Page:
(Adds comment from spokesperson for Joey and Jay Schottenstein)
By Nate Raymond
BOSTON, Jan 6 (Reuters) – The founder of a designer eyewear company whose family has held investments and leadership roles in retailers like DSW Inc has agreed to plead guilty to engaging in insider trading with two other men, court papers showed.
Federal prosecutors in Boston in court papers on Thursday disclosed that David Schottenstein agreed to plead guilty https://tmsnrt.rs/3eYbhxW to conspiring to commit securities fraud and cooperate in the prosecution of a hedge-fund manager and an entrepreneur.
Schottenstein, who founded designer sunglasses company Prive Revaux, said in a statement provided by defense lawyer Eric Rosen that he took “full and sole responsibility for my conduct and deeply regret my actions.”
Prosecutors and regulators said he made over $600,000 trading on information gleaned from a relative who sat on the boards of shoe retailer DSW, now called Designer Brands Inc , and cannabis products company Green Growth Brands.
Court papers did not name the relative but his description matched that of Joey Schottenstein, the defendant’s second cousin whose father is Jay Schottenstein, Designer Brands’ executive chairman and American Eagle Outfitters Inc’s chief executive.
A spokesperson for Joey and Jay Schottenstein said they were “shocked and saddened” to learn of the illegal conduct and breach of their confidences.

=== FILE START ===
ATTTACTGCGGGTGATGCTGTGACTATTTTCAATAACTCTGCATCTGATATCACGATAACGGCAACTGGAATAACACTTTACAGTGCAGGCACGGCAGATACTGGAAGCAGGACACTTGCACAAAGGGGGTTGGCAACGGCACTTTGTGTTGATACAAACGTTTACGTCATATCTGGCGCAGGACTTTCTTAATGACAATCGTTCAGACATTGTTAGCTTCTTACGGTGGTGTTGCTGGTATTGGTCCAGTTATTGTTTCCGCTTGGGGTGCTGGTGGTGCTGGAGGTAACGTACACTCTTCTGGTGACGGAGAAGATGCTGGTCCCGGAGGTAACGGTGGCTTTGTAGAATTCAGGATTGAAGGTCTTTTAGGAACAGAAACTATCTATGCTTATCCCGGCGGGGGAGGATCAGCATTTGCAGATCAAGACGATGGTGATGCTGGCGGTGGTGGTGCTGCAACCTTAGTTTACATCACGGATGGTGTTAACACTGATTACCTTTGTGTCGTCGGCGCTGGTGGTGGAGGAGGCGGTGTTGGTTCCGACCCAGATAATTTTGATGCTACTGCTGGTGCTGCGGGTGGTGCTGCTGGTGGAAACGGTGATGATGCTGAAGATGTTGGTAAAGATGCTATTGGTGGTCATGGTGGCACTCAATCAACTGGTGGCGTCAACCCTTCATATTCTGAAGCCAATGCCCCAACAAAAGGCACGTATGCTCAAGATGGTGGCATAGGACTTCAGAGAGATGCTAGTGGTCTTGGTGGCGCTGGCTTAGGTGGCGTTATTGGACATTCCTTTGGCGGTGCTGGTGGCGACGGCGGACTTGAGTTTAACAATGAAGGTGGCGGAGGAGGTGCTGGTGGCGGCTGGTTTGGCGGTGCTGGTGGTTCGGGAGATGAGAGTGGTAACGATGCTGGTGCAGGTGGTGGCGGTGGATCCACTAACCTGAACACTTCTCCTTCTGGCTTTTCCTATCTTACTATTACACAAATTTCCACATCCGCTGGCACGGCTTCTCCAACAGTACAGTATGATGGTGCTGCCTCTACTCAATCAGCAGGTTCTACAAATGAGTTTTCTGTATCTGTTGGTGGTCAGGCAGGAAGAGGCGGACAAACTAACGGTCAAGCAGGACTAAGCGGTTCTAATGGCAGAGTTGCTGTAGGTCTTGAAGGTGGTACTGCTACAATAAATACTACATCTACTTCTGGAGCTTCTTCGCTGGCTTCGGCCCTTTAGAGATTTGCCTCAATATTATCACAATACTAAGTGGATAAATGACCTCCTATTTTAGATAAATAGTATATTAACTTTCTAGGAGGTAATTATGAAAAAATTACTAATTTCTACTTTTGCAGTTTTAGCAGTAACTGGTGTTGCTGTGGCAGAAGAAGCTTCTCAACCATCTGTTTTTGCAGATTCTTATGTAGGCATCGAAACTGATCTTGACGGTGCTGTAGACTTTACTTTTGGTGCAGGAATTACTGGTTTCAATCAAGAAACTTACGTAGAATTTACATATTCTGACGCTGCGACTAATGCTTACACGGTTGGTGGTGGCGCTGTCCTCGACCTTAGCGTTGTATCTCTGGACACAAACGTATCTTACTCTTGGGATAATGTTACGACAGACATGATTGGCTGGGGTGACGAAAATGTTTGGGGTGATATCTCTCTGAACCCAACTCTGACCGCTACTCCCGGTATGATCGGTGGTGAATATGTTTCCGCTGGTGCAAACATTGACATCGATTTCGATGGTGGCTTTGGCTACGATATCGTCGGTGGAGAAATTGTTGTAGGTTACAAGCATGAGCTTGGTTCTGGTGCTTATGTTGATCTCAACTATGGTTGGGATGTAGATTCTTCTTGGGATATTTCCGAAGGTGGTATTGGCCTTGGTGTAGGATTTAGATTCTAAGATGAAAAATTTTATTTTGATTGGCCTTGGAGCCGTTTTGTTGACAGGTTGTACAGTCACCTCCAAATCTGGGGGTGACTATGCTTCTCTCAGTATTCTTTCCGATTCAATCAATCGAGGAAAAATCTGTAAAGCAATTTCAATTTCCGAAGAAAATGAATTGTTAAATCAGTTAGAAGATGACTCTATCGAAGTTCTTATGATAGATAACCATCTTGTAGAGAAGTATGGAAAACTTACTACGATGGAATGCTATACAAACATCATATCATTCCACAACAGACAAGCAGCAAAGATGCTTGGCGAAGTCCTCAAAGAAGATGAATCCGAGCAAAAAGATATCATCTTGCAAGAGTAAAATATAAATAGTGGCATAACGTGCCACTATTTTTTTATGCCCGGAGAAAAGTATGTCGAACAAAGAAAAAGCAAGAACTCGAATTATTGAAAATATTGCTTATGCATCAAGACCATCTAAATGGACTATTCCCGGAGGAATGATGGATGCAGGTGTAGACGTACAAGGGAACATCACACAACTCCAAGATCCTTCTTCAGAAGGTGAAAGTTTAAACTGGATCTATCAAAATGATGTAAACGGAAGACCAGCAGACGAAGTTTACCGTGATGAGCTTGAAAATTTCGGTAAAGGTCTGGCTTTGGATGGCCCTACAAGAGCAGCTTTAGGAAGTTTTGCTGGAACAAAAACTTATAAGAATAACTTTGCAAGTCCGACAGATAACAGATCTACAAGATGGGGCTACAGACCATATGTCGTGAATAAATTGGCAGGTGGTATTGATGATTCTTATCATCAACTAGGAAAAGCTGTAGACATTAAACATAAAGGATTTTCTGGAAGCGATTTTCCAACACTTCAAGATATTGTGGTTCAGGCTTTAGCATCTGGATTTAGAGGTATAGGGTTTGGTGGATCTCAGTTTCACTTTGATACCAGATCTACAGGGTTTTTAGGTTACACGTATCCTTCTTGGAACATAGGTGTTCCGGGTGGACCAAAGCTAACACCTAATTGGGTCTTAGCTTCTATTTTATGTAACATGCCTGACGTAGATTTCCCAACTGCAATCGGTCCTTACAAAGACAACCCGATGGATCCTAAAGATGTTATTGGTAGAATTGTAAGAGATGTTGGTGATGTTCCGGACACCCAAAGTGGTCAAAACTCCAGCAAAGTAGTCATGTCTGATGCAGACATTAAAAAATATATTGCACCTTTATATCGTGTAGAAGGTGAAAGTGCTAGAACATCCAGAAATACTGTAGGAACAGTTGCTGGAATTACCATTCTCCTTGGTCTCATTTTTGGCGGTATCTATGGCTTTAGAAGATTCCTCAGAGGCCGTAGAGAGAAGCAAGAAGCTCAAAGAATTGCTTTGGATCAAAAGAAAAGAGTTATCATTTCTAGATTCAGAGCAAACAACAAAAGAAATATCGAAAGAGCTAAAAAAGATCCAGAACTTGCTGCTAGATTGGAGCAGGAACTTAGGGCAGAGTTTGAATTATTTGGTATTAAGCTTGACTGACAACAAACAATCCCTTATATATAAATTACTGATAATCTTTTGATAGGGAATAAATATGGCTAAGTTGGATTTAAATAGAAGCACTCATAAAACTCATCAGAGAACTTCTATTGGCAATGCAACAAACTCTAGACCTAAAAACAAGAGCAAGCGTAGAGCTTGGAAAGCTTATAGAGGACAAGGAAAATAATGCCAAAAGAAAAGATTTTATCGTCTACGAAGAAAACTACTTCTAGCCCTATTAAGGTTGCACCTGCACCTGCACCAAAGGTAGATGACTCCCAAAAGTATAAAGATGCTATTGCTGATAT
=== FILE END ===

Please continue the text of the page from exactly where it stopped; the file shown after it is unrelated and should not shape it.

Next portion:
David Schottenstein, 38, traded ahead of a 2017 DSW earnings announcement; a 2018 merger agreement between Albertsons and Rite Aid Corp; and a 2018 bid by GGB for Aphria Inc, which failed, prosecutors said.
A Schottenstein family business belonged to an investment consortium in the Rite Aid deal, which later failed.
Prosecutors said David Schottenstein also tipped two friends – Kris Bortnovsky, the co-founder of Sakal Capital Management, and Ryan Shapiro, who founded inmate money transfer service provider JPay – to the expected news.
Using those tips, the U.S. Securities and Exchange Commission in a related lawsuit said Bortnovsky and his fund made more than $4 million and Shapiro reaped $121,000.
They were initially charged last month and formally indicted Thursday.
James Froccaro, Bortnovsky’s lawyer, said he is innocent. Martin Weinberg, Shapiro’s attorney, said he “is factually and legally innocent.” (Reporting by Nate Raymond in Boston; Editing by Bill Berkrot, Cynthia Osterman and Edwina Gibbs)